News of the World (2020) - IMDb


Total movies seen this year: 3

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12 hours ago, speedracer5 said:

I believe that the first That's Entertainment film was produced as a celebration of MGM's 50th anniversary--which is why it focused on MGM's musicals.  MGM was also known as the studio that produced the highest quality musicals and stars.  By 1973, when That's Entertainment was in production, the MGM backlot was in shambles and was set to be sold to developers and torn down (what a shame).  

On You Tube, there is a fantastic video that acts as a nice companion piece to That's Entertainment.  I believe it is the premiere of the film and there is also some sort of gala to promote the film.  Sammy Davis Jr. and Liza Minnelli introduce a number of MGM's biggest stars over their 50-year history.  It's fun seeing so many of these stars.  There was so much talent packed onto that stage.  It's also weirdly emotional to see stars like Marjorie Main and Jimmy Durante. 

Vera-Ellen doesn't have a very large filmography.  She's probably best known for On the Town and White Christmas (both great films).  She does an amazing number in Words and Music with Gene Kelly called "Slaughter on Tenth Avenue." I also enjoyed her in Three Little Words with Fred Astaire. 

For ballet dance routines, Vera-Ellen's opening number and the "Day in New York" numbers in On the Town; Cyd Charisse and Fred Astaire in "The Girl Hunt Ballet" in The Band Wagon; and of course, Cyd Charisse and Gene Kelly in the "Broadway Melody" number in Singin' in the Rain. I believe Cyd might also dance ballet in Silk Stockings, but don't quote me on that.  Then of course, there is Leslie Caron in An American in Paris.  

"That's Dancing" was fun. However, I can't believe how they did a segment on Busby Berkeley & left out "Footlight Parade". Seriously?! Yikes! I forgot who was speaking at the time, but he said something like, "the only one at the time that could maybe pose any threat to Fred & Ginger, was this little 6 year old girl - Shirley Temple". The show featured a nice amount on Ann Miller & Eleanor Powell. Those 2 IMO are the tops of the female tap dancers. They're amazing! It's a shame between those 4 shows, they only showed Ann Miller in tap, & not ballet. "That's Dancing" had a nice part in ballet. Ballet is under appreciated IMO. It's beautiful. The show even mentioned how ballet never really got its way to movies. But they showed Moira Shearer & "The Red Shoes". That was nice. They didn't show Leslie Caron. They showed James Cagney & "Yankee Doodle Dandy". I just can't believe how they didn't show even 2 seconds of "Footlight Parade". They showed Jane Powell. But I would have chosen a different scene from "Royal Wedding". They showed Cyd Charisse in "Silk Stockings". Heard of it, but never saw it. They didn't show Doris Day. She does wonderful tap dancing in some of her early movies. They showed John Travolta & "Saturday Night Fever". I liked that. For the 80s they showed Fame, Flashdance, & a small part of Michael Jackson's video for "Beat It". They could have shown "Footloose". I'd have liked some Patrick Swayze. "Dirty Dancing" came out after this show, so that wasn't featured. They showed Vera Ellen with Fred Astaire in "Three Little Words". They showed "On the Town". They showed the garbage can lid dance from "It's Always Fair Weather". I liked that part. I think the roller skate dance was shown in "That's Entertainment 2". Speaking of part 2, I loved how they intertwined "The Band Wagon" with it.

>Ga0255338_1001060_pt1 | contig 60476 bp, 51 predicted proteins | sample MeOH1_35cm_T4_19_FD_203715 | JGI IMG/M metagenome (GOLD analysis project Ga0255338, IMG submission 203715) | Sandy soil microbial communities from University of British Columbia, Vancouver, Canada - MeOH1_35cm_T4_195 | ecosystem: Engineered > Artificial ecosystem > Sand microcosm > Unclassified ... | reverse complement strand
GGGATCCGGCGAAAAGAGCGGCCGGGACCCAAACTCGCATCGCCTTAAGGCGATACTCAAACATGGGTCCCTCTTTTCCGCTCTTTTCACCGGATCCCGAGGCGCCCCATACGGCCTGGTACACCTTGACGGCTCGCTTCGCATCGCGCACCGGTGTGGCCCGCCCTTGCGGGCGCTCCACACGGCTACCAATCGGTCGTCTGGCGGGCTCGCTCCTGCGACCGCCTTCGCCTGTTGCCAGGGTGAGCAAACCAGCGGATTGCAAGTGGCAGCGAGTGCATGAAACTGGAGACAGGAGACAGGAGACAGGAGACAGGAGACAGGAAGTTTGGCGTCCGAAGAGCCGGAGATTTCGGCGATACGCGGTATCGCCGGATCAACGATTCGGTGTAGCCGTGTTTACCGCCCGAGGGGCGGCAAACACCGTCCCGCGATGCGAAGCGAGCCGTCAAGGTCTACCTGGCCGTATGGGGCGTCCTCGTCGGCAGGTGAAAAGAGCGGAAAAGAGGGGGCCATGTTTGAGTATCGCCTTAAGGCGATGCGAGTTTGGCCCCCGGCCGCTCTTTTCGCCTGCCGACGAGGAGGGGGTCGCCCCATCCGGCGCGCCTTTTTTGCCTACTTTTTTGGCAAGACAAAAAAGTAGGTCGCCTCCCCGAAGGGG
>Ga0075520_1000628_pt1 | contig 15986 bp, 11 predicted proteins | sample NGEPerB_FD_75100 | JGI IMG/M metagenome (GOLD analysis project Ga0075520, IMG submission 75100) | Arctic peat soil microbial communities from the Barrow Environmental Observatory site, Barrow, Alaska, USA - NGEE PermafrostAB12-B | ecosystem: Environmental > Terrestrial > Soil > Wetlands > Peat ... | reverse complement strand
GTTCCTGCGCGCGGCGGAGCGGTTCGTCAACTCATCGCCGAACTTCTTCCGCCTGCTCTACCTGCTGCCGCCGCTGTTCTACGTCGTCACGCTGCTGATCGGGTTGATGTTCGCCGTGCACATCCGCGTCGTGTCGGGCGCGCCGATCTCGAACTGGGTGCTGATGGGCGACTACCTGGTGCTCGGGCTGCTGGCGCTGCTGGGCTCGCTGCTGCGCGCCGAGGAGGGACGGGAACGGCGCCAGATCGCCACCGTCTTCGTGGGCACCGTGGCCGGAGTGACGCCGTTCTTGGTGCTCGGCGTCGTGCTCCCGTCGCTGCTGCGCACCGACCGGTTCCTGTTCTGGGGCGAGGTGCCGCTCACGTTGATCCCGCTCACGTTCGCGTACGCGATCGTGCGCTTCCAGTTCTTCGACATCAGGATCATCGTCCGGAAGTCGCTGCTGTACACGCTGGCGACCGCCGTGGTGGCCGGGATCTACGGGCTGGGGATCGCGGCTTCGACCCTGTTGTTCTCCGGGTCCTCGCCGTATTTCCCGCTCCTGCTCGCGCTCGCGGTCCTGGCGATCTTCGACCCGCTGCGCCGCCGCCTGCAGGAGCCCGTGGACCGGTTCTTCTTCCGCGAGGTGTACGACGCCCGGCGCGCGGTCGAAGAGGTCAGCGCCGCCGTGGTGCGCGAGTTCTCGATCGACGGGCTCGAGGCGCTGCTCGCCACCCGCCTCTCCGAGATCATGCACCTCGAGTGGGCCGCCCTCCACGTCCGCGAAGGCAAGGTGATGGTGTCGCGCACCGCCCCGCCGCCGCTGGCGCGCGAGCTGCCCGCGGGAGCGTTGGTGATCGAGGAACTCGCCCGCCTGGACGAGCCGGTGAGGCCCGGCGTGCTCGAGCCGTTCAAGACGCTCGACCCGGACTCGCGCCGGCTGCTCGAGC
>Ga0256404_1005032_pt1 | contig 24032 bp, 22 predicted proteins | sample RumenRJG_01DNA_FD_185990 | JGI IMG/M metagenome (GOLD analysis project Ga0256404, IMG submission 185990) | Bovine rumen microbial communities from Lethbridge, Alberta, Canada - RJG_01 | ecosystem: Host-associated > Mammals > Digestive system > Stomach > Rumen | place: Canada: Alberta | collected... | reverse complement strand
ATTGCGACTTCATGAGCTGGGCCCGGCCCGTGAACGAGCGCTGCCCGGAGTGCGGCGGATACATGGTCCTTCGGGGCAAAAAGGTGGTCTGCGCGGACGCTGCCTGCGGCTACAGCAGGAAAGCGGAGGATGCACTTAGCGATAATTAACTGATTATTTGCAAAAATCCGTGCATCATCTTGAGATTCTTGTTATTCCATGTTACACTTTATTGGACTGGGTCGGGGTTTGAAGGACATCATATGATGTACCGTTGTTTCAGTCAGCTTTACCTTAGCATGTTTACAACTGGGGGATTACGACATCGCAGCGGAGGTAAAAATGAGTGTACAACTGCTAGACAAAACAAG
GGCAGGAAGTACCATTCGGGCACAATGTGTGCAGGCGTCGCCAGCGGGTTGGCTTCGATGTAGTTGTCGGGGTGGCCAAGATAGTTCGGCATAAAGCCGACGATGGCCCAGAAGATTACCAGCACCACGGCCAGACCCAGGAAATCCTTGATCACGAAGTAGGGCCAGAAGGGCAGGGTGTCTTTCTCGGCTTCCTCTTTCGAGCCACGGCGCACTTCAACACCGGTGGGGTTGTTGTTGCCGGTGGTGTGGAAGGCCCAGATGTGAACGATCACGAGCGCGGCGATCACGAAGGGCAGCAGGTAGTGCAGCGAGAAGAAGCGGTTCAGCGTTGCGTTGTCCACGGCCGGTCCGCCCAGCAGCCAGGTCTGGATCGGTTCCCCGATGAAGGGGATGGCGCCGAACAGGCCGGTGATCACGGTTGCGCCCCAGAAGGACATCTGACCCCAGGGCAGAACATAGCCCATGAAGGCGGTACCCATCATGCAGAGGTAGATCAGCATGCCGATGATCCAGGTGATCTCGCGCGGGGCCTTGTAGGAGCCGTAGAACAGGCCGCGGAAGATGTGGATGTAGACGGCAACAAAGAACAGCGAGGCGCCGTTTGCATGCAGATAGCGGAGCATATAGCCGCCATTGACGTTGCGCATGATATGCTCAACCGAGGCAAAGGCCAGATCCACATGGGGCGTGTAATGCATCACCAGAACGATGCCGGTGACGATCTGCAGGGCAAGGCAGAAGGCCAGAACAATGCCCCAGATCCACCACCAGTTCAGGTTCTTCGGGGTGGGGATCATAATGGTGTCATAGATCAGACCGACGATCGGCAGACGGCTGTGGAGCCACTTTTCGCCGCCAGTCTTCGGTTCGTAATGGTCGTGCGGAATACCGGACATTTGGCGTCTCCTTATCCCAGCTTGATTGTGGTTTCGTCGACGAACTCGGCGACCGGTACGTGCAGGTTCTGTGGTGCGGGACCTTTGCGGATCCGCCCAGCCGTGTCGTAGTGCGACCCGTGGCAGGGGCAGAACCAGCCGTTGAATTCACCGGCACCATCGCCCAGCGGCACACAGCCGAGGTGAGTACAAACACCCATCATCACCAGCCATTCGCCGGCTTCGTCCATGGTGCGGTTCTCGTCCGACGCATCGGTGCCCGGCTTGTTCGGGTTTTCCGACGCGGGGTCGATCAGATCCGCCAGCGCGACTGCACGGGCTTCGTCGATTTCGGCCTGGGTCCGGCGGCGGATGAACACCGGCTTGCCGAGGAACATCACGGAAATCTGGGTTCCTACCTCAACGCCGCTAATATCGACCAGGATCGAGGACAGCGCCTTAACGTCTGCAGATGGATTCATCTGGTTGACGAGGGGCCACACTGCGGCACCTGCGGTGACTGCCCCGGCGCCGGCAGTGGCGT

Lori

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10 minutes ago, sewhite2000 said:

Yeah, so I started going to movies again around Thanksgiving. Sounds like the AMC chain, which has been my primary movie house for at least the last 10 years, is about to go away forever, so I'm trying to sneak in a few more visits.